Another initiative is the Compassionate Companion Service, in partnership with Dorothy House Hospice Care and funded by RUH’s charity, The Forever Friends Appeal with a grant from the Sperring Trust. This service enables specially-trained volunteers to offer support, compassionate listening, comfort and companionship to patients in their last days of life at the hospital.

The Chaplaincy team has helped to arrange marriages at short notice under a special license for patients nearing the end of life. The RUH palliative care team has also created special wedding boxes that contain bunting, fairy lights, ceramic hearts as a keepsake gift, flowers, bubbles and a wedding card, which the wards can request to support the marriage of a couple when time is so precious.

For more information visit the Dying Matters website.

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Frome Lions tackle Everest in virtual event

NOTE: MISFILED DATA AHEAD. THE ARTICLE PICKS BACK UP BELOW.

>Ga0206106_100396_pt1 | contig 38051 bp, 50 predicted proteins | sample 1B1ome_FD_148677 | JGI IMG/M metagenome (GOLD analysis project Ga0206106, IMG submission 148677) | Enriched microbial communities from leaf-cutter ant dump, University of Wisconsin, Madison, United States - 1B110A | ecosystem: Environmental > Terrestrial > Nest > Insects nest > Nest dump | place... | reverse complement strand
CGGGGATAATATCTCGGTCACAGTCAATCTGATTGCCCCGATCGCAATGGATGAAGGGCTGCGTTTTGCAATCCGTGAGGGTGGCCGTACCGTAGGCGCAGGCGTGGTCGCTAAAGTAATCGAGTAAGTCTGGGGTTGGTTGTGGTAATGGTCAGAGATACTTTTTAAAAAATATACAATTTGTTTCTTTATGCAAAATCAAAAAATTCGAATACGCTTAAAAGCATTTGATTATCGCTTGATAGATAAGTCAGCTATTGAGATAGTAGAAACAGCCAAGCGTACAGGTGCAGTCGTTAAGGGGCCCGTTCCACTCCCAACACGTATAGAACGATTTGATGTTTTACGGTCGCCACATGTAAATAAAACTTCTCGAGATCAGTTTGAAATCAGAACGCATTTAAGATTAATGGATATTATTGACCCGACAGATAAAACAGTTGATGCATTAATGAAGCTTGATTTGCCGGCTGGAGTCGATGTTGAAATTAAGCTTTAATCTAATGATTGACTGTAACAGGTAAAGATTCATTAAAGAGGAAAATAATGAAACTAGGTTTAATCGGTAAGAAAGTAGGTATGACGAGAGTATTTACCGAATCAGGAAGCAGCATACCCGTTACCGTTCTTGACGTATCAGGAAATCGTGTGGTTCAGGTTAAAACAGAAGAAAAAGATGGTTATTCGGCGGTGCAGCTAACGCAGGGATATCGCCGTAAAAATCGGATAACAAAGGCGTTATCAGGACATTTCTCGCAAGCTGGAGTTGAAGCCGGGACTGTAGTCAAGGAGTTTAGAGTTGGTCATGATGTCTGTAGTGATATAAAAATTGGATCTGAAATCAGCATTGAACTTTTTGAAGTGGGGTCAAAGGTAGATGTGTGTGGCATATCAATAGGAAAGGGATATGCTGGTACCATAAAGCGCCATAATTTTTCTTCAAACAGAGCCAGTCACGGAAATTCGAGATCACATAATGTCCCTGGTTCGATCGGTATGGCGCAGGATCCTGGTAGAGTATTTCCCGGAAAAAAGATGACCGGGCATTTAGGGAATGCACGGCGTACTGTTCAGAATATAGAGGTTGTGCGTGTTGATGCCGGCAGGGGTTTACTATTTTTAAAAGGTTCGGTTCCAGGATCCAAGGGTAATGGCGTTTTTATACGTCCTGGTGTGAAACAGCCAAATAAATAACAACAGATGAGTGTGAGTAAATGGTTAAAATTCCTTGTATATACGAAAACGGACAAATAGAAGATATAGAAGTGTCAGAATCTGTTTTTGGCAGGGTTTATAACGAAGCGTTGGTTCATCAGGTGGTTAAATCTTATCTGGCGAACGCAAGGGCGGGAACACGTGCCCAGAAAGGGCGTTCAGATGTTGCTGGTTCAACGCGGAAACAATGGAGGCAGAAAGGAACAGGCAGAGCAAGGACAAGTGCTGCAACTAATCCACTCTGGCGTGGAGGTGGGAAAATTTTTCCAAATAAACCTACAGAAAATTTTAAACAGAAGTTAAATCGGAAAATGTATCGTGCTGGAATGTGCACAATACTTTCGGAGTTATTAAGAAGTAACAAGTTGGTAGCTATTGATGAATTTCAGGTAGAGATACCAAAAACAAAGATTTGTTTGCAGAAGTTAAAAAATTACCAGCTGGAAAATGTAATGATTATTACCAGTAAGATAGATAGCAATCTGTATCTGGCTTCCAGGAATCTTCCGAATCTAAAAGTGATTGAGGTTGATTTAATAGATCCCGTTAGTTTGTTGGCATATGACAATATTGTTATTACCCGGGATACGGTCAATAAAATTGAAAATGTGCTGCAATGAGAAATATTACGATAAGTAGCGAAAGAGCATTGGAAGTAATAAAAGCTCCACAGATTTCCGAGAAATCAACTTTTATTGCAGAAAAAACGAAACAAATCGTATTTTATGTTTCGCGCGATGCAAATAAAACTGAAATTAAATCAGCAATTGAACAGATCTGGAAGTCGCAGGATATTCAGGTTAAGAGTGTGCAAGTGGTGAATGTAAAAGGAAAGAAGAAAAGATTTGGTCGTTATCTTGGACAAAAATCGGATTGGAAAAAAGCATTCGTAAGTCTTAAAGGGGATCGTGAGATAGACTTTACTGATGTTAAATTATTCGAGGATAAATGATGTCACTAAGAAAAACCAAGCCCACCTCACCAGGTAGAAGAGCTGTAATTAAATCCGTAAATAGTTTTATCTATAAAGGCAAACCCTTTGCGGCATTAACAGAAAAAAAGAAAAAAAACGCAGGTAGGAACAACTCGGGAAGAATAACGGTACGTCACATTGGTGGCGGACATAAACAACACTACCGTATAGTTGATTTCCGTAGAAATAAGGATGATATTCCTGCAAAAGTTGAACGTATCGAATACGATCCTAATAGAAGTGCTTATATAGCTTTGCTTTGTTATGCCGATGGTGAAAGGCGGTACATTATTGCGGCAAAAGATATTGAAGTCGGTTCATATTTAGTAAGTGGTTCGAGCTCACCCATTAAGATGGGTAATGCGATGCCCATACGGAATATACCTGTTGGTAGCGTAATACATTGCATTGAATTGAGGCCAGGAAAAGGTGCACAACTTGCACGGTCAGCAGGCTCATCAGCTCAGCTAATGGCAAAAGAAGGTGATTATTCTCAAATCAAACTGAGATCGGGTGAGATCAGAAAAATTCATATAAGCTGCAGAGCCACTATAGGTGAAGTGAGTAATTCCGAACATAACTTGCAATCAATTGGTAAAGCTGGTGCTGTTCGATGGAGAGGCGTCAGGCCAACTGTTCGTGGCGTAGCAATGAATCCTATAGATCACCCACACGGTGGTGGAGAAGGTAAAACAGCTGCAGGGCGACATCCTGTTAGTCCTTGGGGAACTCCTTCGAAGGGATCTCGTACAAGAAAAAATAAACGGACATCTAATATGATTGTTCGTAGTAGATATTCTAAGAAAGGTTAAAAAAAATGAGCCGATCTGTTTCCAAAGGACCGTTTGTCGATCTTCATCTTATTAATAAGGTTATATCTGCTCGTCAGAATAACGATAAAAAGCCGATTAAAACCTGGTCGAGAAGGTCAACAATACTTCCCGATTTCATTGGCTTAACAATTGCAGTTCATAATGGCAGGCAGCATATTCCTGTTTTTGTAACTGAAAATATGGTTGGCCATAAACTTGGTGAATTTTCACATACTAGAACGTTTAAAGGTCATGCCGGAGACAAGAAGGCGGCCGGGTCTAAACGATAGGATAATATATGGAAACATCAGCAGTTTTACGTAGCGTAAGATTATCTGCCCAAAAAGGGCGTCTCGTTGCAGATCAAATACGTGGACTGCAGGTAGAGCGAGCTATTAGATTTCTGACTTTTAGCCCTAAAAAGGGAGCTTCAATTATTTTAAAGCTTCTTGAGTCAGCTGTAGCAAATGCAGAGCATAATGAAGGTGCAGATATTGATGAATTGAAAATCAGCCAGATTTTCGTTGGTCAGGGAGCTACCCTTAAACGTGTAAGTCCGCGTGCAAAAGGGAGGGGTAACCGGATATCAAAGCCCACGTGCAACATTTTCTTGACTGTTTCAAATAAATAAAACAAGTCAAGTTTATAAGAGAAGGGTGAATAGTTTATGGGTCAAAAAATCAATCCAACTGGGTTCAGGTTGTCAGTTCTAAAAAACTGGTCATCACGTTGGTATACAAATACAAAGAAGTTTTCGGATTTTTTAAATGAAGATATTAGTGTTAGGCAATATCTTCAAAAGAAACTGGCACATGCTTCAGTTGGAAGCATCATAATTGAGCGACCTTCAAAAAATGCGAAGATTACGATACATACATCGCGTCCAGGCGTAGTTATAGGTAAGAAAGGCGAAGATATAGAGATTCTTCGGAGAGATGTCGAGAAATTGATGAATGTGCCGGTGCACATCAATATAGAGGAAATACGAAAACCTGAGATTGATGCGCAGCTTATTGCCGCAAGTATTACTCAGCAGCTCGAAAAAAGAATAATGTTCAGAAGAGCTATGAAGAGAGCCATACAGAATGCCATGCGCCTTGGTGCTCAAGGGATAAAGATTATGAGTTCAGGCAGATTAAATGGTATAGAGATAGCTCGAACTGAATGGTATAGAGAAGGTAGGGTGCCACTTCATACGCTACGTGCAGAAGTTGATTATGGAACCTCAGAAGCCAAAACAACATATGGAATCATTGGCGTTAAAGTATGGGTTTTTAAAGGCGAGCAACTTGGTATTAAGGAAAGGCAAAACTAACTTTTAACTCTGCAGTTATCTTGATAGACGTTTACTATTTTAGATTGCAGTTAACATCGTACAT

Since 1st April, local organisation Frome Lions, have been climbing the height of Mount Everest on their stairs and their local hills, as part of our Sofa to Summit virtual challenge. They’ve got until 31 May to reach the peak at 8,848m tall, and have been raising vital funds for patients, families and staff at RUH Bath.

Frome Lions Club have regularly supported The Forever Friends Appeal over the past 20 years. This year, 6 club members decided now was the time to show their support once again, after what everyone at the RUH Bath has gone through over the last year – in what became the most challenging in year in NHS history.

Club member Greg Wood said, “The Everest challenge appealed to all of us for two main reasons. One being that most of us have used and benefited from the services provided at the RUH. Second of all, we are all keen to take on this challenge to improve our own health and wellbeing. Three of us are retired and three are still working, mainly from home.

We are all enjoying taking part in the event. One of our members, Steve, has even had the company of his two granddaughters Darcie and Amalie every day as he walks around the hills of Frome!”

The 6 Lions taking part in 2 teams (socially distanced of course!) are  – Steve Cantrell, Adam Kotyrba, Bev Windley, Greg Wood, Sean McCabe & Chris Bailey-Green.

If you would like to support their Everest climb, you can donate by visiting https://foreverfriendsappeal.enthuse.com/pf/frome-lions-1 and https://foreverfriendsappeal.enthuse.com/pf/frome-lions-2.”